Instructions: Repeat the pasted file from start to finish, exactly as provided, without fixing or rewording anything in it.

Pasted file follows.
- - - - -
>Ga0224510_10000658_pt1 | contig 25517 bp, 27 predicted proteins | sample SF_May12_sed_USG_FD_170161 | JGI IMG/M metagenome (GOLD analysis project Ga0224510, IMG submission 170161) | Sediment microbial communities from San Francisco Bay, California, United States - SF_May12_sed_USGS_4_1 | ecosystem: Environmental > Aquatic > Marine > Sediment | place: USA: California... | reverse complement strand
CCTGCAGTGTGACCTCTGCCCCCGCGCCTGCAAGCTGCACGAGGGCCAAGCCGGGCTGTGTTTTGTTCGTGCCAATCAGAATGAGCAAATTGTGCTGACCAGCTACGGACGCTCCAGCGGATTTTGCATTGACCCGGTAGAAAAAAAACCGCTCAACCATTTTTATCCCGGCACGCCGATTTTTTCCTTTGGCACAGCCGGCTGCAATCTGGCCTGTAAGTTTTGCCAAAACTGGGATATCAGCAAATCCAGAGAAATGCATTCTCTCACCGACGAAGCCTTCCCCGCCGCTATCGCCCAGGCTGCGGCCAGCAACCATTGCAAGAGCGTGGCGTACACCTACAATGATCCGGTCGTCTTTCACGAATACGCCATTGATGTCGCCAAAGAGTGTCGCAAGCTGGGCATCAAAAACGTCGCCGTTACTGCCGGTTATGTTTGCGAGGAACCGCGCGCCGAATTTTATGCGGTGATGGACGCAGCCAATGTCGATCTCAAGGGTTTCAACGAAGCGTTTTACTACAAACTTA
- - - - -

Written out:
>Ga0224510_10000658_pt1 | contig 25517 bp, 27 predicted proteins | sample SF_May12_sed_USG_FD_170161 | JGI IMG/M metagenome (GOLD analysis project Ga0224510, IMG submission 170161) | Sediment microbial communities from San Francisco Bay, California, United States - SF_May12_sed_USGS_4_1 | ecosystem: Environmental > Aquatic > Marine > Sediment | place: USA: California... | reverse complement strand
CCTGCAGTGTGACCTCTGCCCCCGCGCCTGCAAGCTGCACGAGGGCCAAGCCGGGCTGTGTTTTGTTCGTGCCAATCAGAATGAGCAAATTGTGCTGACCAGCTACGGACGCTCCAGCGGATTTTGCATTGACCCGGTAGAAAAAAAACCGCTCAACCATTTTTATCCCGGCACGCCGATTTTTTCCTTTGGCACAGCCGGCTGCAATCTGGCCTGTAAGTTTTGCCAAAACTGGGATATCAGCAAATCCAGAGAAATGCATTCTCTCACCGACGAAGCCTTCCCCGCCGCTATCGCCCAGGCTGCGGCCAGCAACCATTGCAAGAGCGTGGCGTACACCTACAATGATCCGGTCGTCTTTCACGAATACGCCATTGATGTCGCCAAAGAGTGTCGCAAGCTGGGCATCAAAAACGTCGCCGTTACTGCCGGTTATGTTTGCGAGGAACCGCGCGCCGAATTTTATGCGGTGATGGACGCAGCCAATGTCGATCTCAAGGGTTTCAACGAAGCGTTTTACTACAAACTTA